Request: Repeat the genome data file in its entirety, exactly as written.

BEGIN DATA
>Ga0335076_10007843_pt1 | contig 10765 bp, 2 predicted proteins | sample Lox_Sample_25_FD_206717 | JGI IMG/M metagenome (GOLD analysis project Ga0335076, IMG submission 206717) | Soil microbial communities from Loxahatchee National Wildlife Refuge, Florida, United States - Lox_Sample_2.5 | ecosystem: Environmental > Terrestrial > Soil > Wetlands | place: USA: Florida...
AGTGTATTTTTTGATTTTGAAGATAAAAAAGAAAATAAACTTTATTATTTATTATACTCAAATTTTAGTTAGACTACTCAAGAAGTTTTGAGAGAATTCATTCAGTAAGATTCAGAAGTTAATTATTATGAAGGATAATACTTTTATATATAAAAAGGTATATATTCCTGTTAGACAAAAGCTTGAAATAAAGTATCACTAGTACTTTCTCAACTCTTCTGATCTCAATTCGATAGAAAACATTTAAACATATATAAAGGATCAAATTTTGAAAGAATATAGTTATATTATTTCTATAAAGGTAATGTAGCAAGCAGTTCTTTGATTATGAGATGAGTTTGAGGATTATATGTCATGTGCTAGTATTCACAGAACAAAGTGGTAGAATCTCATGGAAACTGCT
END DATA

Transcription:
>Ga0335076_10007843_pt1 | contig 10765 bp, 2 predicted proteins | sample Lox_Sample_25_FD_206717 | JGI IMG/M metagenome (GOLD analysis project Ga0335076, IMG submission 206717) | Soil microbial communities from Loxahatchee National Wildlife Refuge, Florida, United States - Lox_Sample_2.5 | ecosystem: Environmental > Terrestrial > Soil > Wetlands | place: USA: Florida...
AGTGTATTTTTTGATTTTGAAGATAAAAAAGAAAATAAACTTTATTATTTATTATACTCAAATTTTAGTTAGACTACTCAAGAAGTTTTGAGAGAATTCATTCAGTAAGATTCAGAAGTTAATTATTATGAAGGATAATACTTTTATATATAAAAAGGTATATATTCCTGTTAGACAAAAGCTTGAAATAAAGTATCACTAGTACTTTCTCAACTCTTCTGATCTCAATTCGATAGAAAACATTTAAACATATATAAAGGATCAAATTTTGAAAGAATATAGTTATATTATTTCTATAAAGGTAATGTAGCAAGCAGTTCTTTGATTATGAGATGAGTTTGAGGATTATATGTCATGTGCTAGTATTCACAGAACAAAGTGGTAGAATCTCATGGAAACTGCT